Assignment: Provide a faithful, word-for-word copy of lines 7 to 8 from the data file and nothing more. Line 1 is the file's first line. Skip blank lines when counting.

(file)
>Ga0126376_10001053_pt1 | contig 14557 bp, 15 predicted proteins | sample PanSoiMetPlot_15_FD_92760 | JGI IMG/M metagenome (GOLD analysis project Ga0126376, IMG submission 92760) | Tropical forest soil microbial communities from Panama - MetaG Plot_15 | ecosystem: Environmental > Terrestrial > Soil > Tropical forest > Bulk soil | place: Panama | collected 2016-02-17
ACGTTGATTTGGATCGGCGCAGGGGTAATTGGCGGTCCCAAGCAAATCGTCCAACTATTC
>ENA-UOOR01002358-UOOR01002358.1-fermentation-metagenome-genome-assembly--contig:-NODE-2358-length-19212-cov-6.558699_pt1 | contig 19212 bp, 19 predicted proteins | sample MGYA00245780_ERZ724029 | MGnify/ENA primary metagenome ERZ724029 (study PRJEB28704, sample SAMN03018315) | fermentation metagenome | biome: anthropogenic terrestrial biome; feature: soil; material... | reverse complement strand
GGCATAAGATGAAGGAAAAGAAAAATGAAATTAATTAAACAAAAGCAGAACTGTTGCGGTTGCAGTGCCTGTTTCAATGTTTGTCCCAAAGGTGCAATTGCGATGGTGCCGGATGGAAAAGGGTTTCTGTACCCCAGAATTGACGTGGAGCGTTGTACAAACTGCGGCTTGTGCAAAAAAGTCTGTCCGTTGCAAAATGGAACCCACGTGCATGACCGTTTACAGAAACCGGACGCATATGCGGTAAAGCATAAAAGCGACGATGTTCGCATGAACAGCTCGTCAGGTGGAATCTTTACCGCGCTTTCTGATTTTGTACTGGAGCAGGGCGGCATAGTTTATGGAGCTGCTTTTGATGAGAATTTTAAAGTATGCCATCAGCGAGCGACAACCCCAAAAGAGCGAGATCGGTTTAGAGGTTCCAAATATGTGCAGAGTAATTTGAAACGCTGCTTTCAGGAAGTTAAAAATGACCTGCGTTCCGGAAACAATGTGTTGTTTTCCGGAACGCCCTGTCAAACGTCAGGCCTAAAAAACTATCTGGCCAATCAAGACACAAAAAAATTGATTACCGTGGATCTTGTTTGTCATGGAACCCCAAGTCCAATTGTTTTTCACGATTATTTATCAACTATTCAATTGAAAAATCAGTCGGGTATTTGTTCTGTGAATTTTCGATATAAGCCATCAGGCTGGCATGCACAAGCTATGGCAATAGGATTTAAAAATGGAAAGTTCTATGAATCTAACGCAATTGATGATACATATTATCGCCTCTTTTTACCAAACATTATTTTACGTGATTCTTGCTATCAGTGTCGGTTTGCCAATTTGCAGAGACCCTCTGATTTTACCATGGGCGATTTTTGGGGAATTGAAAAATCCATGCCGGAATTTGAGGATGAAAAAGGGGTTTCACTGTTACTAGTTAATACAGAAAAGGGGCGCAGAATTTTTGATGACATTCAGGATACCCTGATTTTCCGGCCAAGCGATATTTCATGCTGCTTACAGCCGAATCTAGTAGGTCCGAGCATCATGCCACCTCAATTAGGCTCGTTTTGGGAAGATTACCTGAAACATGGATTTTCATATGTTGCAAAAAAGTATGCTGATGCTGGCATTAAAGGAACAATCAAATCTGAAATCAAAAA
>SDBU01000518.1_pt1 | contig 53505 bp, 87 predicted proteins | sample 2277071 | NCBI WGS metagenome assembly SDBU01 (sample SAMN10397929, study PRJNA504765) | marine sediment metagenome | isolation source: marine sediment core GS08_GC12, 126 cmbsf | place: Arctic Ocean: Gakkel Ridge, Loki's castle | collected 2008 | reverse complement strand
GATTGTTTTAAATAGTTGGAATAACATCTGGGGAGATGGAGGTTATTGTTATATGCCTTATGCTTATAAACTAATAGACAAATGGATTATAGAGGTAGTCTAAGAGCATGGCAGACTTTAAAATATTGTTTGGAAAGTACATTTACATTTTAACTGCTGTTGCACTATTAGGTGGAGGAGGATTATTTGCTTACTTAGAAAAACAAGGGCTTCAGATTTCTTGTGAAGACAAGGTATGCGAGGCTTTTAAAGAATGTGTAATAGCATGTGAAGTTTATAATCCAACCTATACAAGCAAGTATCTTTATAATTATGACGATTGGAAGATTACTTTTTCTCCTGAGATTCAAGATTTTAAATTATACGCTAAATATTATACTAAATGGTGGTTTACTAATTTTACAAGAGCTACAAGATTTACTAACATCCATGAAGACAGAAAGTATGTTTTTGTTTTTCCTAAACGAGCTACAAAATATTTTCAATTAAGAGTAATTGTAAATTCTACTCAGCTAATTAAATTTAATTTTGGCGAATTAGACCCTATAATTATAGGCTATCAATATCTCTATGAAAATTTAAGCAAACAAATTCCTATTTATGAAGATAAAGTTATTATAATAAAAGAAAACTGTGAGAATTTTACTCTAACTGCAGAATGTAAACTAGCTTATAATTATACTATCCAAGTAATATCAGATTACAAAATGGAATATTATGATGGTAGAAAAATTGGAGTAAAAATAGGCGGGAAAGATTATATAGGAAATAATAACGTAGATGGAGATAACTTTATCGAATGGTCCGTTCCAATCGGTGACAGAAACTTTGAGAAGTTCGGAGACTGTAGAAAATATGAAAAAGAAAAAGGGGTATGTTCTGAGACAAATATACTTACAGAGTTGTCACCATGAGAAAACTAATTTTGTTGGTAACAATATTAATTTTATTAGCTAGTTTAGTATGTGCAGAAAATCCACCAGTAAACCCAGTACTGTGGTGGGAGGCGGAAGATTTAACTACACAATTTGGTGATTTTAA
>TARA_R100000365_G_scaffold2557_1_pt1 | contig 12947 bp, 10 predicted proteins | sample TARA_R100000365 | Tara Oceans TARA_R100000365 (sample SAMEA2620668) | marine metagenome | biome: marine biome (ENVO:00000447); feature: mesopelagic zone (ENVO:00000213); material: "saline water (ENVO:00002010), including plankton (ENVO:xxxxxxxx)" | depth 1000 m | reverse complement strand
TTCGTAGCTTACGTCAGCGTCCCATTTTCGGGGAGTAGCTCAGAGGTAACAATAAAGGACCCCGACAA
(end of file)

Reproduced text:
>TARA_R100000365_G_scaffold2557_1_pt1 | contig 12947 bp, 10 predicted proteins | sample TARA_R100000365 | Tara Oceans TARA_R100000365 (sample SAMEA2620668) | marine metagenome | biome: marine biome (ENVO:00000447); feature: mesopelagic zone (ENVO:00000213); material: "saline water (ENVO:00002010), including plankton (ENVO:xxxxxxxx)" | depth 1000 m | reverse complement strand
TTCGTAGCTTACGTCAGCGTCCCATTTTCGGGGAGTAGCTCAGAGGTAACAATAAAGGACCCCGACAA